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The Blue & Gray Press | August 19, 2019

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Is 'Animal Practice' the New 'House?'


NBC’S newest show, “Animal Practice,” reeled in viewers with promises of a good laugh and literal monkey business, but do they measure up?

The show takes place mainly in Crane Animal Hospital, though it seems some antics will be shown throughout recognizable sections of New York City.  Lead veterinarian and protagonist, George Coleman, played by Justin Kirk, is introduced first.

Though Coleman seems to be a self-righteous womanizer, viewers quickly learn that his cynicism is tolerated due to his extensive knowledge as a vet.  Echoes of “House,” anyone?

Two other veterinarians on the scene are Dr. Yamamoto and Dr. Doug Jackson.

Dr. Yamamoto, played by the well-known actor Bobby Lee, seems to be the show’s designated pushover, almost enjoying his role as shameless toady, bowing down to authority at every opportunity.

Dr. Jackson, on the other hand, assumes the role of wingman to Coleman, though Jackson seems to be more focused on getting his ex-girlfriend back than on his job.

Chaos sets the tone of Crane Animal Hospital. The place is over-run with pets running free, owners are crammed into a small waiting area and nurses are constantly scrabbling to maintain some kind of order.  Dorothy Crane, however, is the balm to this turmoil.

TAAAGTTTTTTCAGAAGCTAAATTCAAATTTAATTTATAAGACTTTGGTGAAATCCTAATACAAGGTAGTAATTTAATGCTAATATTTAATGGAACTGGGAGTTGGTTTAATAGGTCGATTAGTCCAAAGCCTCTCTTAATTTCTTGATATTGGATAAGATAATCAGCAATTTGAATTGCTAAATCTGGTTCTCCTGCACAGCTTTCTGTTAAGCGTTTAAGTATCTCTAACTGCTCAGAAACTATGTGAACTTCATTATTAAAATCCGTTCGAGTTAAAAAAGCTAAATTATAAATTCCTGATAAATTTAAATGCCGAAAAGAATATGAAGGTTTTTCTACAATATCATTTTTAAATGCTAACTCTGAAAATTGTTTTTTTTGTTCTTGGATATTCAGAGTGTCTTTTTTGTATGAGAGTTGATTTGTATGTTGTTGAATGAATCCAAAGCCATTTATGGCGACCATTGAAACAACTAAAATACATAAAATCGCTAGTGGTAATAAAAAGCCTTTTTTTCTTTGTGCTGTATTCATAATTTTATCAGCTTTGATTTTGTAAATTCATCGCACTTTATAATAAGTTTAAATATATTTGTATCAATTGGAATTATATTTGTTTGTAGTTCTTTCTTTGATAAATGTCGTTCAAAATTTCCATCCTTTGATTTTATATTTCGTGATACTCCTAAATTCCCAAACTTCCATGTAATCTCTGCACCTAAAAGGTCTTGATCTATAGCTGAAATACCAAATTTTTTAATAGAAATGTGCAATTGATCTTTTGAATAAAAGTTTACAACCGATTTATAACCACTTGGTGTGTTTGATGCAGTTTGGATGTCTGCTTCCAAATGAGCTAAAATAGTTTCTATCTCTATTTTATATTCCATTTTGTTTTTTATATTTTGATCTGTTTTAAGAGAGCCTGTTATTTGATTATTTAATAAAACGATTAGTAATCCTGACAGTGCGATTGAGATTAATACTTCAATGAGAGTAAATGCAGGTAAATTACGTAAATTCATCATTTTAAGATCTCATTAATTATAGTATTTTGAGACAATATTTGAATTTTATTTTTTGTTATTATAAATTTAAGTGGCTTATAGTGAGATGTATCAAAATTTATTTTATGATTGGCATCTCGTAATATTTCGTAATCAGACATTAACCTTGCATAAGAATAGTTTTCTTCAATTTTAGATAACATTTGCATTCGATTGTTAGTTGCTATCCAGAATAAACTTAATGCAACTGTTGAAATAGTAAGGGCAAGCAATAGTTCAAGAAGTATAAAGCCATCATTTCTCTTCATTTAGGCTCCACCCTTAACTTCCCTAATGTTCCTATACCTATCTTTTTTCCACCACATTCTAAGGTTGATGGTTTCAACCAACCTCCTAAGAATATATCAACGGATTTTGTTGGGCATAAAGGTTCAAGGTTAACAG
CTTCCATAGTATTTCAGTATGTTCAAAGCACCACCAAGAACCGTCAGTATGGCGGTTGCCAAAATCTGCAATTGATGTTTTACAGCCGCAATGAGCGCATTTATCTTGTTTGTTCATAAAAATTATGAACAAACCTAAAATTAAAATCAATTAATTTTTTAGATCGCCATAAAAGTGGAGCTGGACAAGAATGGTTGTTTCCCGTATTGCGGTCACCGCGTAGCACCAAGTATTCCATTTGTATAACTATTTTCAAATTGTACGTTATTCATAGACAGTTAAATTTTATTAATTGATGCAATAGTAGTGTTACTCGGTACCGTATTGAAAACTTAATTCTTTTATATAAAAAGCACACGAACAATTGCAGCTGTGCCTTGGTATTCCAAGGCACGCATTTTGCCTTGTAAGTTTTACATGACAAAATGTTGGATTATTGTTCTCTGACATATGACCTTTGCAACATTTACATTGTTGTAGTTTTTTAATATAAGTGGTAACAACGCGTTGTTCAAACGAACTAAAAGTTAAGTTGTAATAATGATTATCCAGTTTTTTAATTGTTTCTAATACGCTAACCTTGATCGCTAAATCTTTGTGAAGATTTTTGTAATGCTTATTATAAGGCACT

Crane has recently inherited the hospital from her grandmother and is ready to give the place a total facelift, starting with how things are run.  Through tension-filled conversation, lightened with the occasional awkward comment, viewers learn that Coleman and Crane were formerly “an item.”  The episode goes on to provide a stage for the power struggle between Coleman and Crane, alluding to previous relationship troubles.

The entire show is laced with backhanded cracks, sexual innuendo and the occasional bit of lowbrow, slapstick humor.  With a monkey running through hallways dressed as a doctor, it’s hard to not at least get one laugh out of the half-hour show.

Though “Animal Practice” has high standards to live up to in sharing a network with 30 Rock and its blatant mimicry of “House,” it does have all the components to make a good show.

Hopefully, the rest of the season will allow the show the room it needs to showcase its positive attributes.


  1. M.Lowe

    Not much of a comparison…Animal Practice is fun and entertaining, while House is, and has been (almost since the first episode) just too annoying to care about. House: same story every time. The third diagnosis is always the right one. Dr. House is always an ass. At first, it seemed he had redeeming qualities, but as the seasons went on…and on…and on…the redeeming qualities refused to appear, leaving an empty, stupid, formulaic show every single week (at least until I quit watching fairly early on. Animal Practice, at the very least, has a likeable main character, and, so far, a pretty fun feel. Mimicry of House? Hardly. This show is promising. Which, of course, means it probably won’t last long. House was one of the worst, which, of course, meant it just kept going, and going…..blech.

  2. Chelsea

    Disagree. The similarities between the two shows are almost eerie. Both the protagonist are supposed to seem arrogant, dry and humorous. In both shows we are seeing them “break the mold” with they’re anti-by-the-book attitude. Oh and we can’t forget the “bad boy with a soft side for the beautiful female associate” theme! Animal practice is just another generic show, like house. Are they the same show? No. Can you make an argument that strong themes can be drawn from both? And that Animal practice is influenced by house? YES!